A comprehensive study of exposure to the radiation emitted by mobile phones found an increased risk of a rare tumor in some rodents, although the scientist in charge cautioned against drawing conclusions about the impact on humans.
Male rats developed heart tumors when exposed to high levels of a type of radiation used by the wireless telephone industry, according to the draft studies released Friday. Female rats and mice didn’t get the same tumors, the studies showed. Results were posted online.
The 10-year, $25 million toxicological studies are the most comprehensive assessments to date of health effects and exposure to radio frequency radiation in rats and mice, according to the online notice from the National Institute of Environmental Health Sciences, a unit of the National Institutes of Health, the U.S. medical research agency. The toxicology program is headquartered at the National Institute of Environmental Health Sciences.
The findings shouldn’t be extrapolated to humans because the rats were exposed to higher levels of radiation than people take in, even with heavy mobile phone use, said John Bucher, a senior scientist with the National Toxicology Program. The rats received radiation over their entire bodies for nine hours a day for two years.
“I haven’t changed the way I use a cellphone,” Bucher said on a call with reporters.
However, in an emailed release, Bucher said the tumors observed in the studies “are similar to tumors previously reported in some studies of frequent cellphone users.” Asked if that points toward hazard for humans, he said phone providers are “moving more and more toward lower power exposures to humans” as new generations of mobile service come become available.
Some studies have found limited evidence of an increased risk of cancer from mobile phone use, according to the online notice from the National Institute of Environmental Health Sciences.
And two years on, the heart tumors were “the only positive finding that we’ve been really able to have confidence in,” Bucher told reporters. “The reports don’t go much further than what we have reported earlier.”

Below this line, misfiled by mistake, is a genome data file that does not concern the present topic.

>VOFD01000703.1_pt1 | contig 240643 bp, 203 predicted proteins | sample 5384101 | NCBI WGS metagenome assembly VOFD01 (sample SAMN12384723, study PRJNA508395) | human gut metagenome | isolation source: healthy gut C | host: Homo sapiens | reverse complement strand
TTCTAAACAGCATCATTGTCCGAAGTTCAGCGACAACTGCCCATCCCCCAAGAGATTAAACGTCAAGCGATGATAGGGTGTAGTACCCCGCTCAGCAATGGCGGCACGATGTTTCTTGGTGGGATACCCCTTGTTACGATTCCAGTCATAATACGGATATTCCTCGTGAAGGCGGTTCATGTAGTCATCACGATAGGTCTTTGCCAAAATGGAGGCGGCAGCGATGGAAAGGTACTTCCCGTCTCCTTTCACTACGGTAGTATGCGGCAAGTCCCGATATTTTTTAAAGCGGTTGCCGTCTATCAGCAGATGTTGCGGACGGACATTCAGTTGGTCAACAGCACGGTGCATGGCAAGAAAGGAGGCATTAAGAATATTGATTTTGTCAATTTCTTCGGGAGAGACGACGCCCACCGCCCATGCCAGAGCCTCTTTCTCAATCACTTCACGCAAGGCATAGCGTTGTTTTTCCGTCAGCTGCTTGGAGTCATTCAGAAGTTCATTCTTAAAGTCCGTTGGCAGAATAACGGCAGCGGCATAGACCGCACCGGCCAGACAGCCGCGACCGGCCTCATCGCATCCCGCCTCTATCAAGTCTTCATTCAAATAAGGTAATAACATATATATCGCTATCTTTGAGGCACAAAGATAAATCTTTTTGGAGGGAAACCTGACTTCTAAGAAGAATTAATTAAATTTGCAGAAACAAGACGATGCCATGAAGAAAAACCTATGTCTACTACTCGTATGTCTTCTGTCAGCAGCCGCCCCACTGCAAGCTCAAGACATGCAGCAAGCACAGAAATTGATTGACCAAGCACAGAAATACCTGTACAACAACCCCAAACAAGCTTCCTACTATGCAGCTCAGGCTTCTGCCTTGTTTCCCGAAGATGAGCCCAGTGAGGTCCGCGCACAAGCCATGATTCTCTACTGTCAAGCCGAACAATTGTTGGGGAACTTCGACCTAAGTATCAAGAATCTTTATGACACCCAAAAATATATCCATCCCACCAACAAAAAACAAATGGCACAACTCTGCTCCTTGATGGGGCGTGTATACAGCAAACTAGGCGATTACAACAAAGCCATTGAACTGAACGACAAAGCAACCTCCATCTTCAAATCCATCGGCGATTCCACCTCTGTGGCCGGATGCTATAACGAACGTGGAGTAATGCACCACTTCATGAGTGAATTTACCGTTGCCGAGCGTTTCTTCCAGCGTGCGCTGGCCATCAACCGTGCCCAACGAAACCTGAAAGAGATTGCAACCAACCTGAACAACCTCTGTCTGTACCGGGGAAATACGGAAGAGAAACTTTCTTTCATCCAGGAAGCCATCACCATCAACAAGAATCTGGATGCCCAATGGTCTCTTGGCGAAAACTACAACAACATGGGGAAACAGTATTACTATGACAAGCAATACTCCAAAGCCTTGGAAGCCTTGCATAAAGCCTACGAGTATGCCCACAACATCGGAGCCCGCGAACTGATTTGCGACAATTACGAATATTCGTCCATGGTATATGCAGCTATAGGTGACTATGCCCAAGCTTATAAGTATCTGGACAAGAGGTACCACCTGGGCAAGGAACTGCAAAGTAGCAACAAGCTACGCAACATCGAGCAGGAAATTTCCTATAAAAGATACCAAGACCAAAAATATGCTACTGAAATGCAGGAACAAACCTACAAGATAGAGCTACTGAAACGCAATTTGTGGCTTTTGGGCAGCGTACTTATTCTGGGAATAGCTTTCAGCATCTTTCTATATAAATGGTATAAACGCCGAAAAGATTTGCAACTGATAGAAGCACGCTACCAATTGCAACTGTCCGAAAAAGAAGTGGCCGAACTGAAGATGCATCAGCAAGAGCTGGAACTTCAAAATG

‘No Known Health Risk’
“International and U.S. organizations and health experts have maintained their longstanding conclusion that the scientific evidence shows no known health risk due to the RF energy emitted by cellphones,” said Justin Cole, a spokesman for the trade group.
The National Toxicology Program’s studies are to undergo peer review at a March meeting.
The study found an increased risk of cardiac schwannoma, a tumor type that typically originates from cells found in neurons. It’s so unusual in the heart that doctors often write up their findings for medical journals when the tumors are found in cardiac tissue.
An unusual pattern of cardiomyopathy, a sign of an enlarged and damaged heart, was seen in both male and female rats, the study found.
Separately, the Federal Communications Commission in 2013 asked for comments on whether U.S. standards need to be updated to protect people from mobile-phone radiation, and it hasn’t acted. The agency last reviewed standards in 1996, when fewer such phones were in use. Its guidelines set maximum radiation exposure levels based on the amount of heat emitted by mobile phones.
The reports, along with earlier research show that current limits for mobile phone radiation, “remain acceptable for protecting the public health,” Jeffrey Shuren, director of the FDA’s Center for Devices and Radiological Health, said in an emailed statement.
“We have not found sufficient evidence that there are adverse health effects in humans caused by exposures at or under the current radio frequency energy exposure limits,” Shuren said.